Tax bills are one of biggest costs that a business pays. It’s important to remember that GST revenue and income tax withheld for employees isn’t your money. But we also know that it’s quite possible you don’t have what’s required to pay the bills when they fall due.

It’s important that you keep all of your tax declarations up to date and accurate. If so, you will find the ATO is also supportive of trying to get you through a tough period. The ATO has now issued special advice about help that’s available which you can find here.

6. Talk to your suppliers

They are probably facing a tough time as well. And they will certainly know others amongst their customers doing it hard. Have an open discussion with them and work out what you can agree together. Just like banks, it’s in your suppliers’ interests to keep you going and remaining a customer over
the long term. But do understand that they too might be squeezed for cash right now.

7. Get qualified help

Yes, it’s likely to cost you some money that you don’t feel like you have at the moment. But getting qualified help is likely to save you money in the long run.

Most local accountants and lawyers don’t know their way around the complexities of insolvency law. So you need to talk to a specialist.

ARITA Professional Members are fully qualified in this area, are covered by insurance for the advice they provide and are regulated by the Government. Which means you can trust their guidance. They usually offer a free and confidential initial consultation to help you understand your financial position and what options you have available.

ARITA Professional Members include specialised accountants who might be Registered Liquidators (who look after businesses in distress) or Registered Trustees (who look after individuals facing personal bankruptcy), or are specialised lawyers who can give advice about legal options. If you see an ARITA Professional Member who is known as a Fellow or a Life Member, they are even more highly regarded by their peers.

If you think your business can trade through with a little help, then ARITA Professional Members are the very best people to talk to. Indeed, engaging them may give you a ‘safe harbour’ protection to stop further personal claims against you if your business does end up going broke.

8. Look after your mental health

Having your business in financial distress is a crushing experience. It’s likely to be personally hard on you. It’s important to ensure you are aware of, and look after, your mental health, because the most important thing is that you get through these challenges yourself.

Don’t be afraid to ask for help if you need it. Chat to your doctor, check out Beyond Blue or call Lifeline if you are in urgent need of help.


Don’t wait!

It’s really important to realise that a lot of people are in the same boat at the moment, and generally through no fault of their own. So, don’t see this as a personal failure. But do get proper, qualified advice as quickly as you can.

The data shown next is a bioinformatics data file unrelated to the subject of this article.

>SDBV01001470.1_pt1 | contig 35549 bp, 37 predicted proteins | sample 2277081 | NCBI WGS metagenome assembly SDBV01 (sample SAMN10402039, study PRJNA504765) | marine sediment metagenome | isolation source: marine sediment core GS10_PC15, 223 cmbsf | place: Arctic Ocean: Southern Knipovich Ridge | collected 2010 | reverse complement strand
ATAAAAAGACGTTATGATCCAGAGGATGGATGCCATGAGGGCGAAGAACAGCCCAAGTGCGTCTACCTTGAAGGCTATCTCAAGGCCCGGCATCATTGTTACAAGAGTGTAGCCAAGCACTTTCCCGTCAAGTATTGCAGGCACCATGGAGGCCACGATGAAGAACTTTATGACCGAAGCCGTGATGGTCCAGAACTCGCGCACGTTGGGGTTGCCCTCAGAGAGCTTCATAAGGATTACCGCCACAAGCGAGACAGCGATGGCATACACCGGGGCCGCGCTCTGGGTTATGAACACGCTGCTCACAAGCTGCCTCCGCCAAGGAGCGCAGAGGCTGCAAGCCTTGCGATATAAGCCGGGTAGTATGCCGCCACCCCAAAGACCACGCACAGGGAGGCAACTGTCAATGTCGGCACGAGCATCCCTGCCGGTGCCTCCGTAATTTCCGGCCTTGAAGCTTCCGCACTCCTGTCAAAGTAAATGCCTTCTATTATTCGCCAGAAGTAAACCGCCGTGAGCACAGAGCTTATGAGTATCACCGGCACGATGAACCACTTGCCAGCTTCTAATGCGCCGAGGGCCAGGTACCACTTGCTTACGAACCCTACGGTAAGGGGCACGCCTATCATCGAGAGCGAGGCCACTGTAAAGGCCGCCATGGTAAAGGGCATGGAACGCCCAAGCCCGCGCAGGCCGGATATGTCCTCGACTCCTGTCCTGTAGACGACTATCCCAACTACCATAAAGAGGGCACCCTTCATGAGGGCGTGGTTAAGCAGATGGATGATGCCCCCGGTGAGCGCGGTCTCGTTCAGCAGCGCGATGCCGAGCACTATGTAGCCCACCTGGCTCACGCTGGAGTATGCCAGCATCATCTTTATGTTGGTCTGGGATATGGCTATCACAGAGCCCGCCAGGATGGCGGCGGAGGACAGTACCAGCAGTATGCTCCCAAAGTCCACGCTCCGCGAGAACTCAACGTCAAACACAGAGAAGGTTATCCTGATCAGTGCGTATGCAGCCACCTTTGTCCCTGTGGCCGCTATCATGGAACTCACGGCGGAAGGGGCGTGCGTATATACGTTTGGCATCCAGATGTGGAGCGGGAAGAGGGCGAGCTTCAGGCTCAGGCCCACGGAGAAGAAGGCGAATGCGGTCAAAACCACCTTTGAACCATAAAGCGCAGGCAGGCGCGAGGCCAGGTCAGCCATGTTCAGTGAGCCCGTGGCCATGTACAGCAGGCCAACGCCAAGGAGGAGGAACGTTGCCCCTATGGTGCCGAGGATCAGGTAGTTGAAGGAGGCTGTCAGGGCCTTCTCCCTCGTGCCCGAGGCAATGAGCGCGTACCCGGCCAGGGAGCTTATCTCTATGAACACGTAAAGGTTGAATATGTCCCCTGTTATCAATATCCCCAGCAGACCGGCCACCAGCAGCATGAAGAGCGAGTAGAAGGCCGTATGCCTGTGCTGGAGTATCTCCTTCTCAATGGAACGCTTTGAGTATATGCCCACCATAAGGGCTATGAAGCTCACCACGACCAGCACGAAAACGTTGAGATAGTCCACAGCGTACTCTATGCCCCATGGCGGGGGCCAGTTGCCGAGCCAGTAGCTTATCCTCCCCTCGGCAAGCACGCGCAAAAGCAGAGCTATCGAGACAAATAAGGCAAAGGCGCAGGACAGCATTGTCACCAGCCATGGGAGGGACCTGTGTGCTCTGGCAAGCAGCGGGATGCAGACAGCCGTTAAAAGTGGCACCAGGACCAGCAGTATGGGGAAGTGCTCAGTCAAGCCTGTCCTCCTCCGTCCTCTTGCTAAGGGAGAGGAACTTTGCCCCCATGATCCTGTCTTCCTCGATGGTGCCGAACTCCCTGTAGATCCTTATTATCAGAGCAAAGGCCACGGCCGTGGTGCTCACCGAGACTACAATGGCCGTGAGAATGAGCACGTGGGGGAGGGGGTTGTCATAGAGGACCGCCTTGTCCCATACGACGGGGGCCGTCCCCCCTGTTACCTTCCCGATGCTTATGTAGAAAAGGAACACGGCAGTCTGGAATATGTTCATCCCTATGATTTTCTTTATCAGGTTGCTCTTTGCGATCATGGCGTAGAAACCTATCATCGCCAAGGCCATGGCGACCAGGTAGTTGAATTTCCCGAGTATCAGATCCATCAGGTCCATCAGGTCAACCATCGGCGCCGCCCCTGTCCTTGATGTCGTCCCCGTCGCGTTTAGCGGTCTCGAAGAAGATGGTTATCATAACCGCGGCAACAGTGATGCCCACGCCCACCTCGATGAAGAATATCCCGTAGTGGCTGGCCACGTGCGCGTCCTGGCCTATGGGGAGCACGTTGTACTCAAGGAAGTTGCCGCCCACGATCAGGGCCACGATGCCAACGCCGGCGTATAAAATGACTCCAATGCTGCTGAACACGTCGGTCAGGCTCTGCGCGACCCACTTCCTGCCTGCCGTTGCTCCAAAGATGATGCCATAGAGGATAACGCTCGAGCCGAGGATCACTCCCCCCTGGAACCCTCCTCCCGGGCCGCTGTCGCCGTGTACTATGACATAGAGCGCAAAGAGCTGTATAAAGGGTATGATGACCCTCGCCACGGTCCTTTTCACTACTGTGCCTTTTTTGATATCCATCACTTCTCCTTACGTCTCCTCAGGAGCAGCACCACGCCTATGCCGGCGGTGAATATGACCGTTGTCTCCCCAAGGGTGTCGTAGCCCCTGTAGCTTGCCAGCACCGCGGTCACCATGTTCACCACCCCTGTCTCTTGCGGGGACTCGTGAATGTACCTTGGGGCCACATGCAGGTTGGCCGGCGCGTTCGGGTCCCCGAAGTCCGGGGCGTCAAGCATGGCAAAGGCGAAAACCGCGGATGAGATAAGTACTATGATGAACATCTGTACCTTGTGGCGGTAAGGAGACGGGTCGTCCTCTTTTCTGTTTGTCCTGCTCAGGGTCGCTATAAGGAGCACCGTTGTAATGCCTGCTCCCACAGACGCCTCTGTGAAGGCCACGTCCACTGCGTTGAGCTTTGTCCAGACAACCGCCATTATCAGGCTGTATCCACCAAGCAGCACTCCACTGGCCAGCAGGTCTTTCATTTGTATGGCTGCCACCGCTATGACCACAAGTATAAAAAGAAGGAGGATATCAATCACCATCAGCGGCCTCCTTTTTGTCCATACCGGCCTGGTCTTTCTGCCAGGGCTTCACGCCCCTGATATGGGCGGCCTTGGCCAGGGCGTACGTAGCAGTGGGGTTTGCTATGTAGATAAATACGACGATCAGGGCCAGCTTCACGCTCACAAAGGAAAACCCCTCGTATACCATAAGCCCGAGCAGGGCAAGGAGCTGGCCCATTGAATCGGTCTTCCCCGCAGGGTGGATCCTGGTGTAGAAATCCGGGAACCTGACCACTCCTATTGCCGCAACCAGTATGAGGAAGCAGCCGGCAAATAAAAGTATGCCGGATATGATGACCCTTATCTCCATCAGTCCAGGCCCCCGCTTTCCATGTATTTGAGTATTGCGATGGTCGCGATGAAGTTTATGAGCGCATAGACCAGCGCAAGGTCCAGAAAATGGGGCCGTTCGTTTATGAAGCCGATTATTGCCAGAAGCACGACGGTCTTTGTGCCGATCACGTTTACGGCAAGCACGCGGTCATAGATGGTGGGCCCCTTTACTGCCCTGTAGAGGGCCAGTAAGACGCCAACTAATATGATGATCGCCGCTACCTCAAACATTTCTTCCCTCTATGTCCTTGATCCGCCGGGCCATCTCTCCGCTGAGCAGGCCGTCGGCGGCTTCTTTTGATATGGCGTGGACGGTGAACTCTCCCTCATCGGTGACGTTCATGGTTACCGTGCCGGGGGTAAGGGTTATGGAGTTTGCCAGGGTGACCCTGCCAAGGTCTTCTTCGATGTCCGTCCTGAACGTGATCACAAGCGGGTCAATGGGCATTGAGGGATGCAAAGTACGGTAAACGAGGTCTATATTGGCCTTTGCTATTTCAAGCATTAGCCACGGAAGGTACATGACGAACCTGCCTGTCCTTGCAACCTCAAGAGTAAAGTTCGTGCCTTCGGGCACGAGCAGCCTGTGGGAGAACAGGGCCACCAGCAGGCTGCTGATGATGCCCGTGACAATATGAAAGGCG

Links

ATO/COVID-19
Arita/Insolvency_help
Arita/Member_lookup


Source – ARITA.com.au

Important Coronavirus Update for Renters

If you are a renter, you may have heard that your landlord can skip their home loan repayments.

Unfortunately, this is not accurate.

Anyone with a mortgage, if they are experiencing financial hardship, can only delay their home loan repayments, but they still have to pay them in full.

In fact, when a property owner delays their home loan repayments, they end up paying more. This is because the lender still charges the full interest and fees over the delayed period, then they charge interest on top of this accrued interest.

The equivalent would be a tenant delaying paying their rent for a few months, but then having to catch up all the missed payments plus compounding interest on the delayed amount, plus pay the new rent at the same time.

As much as we would like it to be true, lenders always still charge interest, and the longer a loan is delayed the more it costs.

This misunderstanding is causing some renters to feel they are unfairly paying rent when their landlord is getting some kind of holiday from their home loan, but this is definitely not the case.

Warren Buffett’s Advice on How Investors Should Respond to a Super-Contagious Disease

If there’s one person investors should listen to during a market correction, it’s Warren Buffett. At age 89, Buffett has lived through quite a few downturns. And he’s made out pretty well: His net worth is in the ballpark of $85 billion. 

Through the years, he has given a lot of great advice in his annual letters to his Berkshire Hathaway shareholders. He has even written about a specific approach for how investors should handle a “super-contagious” disease.

Buffett has been interviewed in recent days about his thoughts about what investors should do in response to the global coronavirus outbreak. His take was that it wasn’t a good idea to buy or sell stocks based on daily headlines. But that’s not the advice I’m referring to.

In early 1987, Buffett wrote to Berkshire Hathaway shareholders about what to do in the face of an epidemic. This was, of course, way before the outbreak of the novel coronavirus that’s causing worldwide concerns today. It was even before the avian flu, Ebola, SARS, or MERS made the news. 

But more than 30 years ago, Buffett addressed two “super-contagious diseases.” He told readers that there are “occasional outbreaks” of these diseases and that they will “forever occur.” Buffett admitted, though, that “the timing of these epidemics will be unpredictable,” cautioning to “never try to anticipate the arrival or departure of either disease.”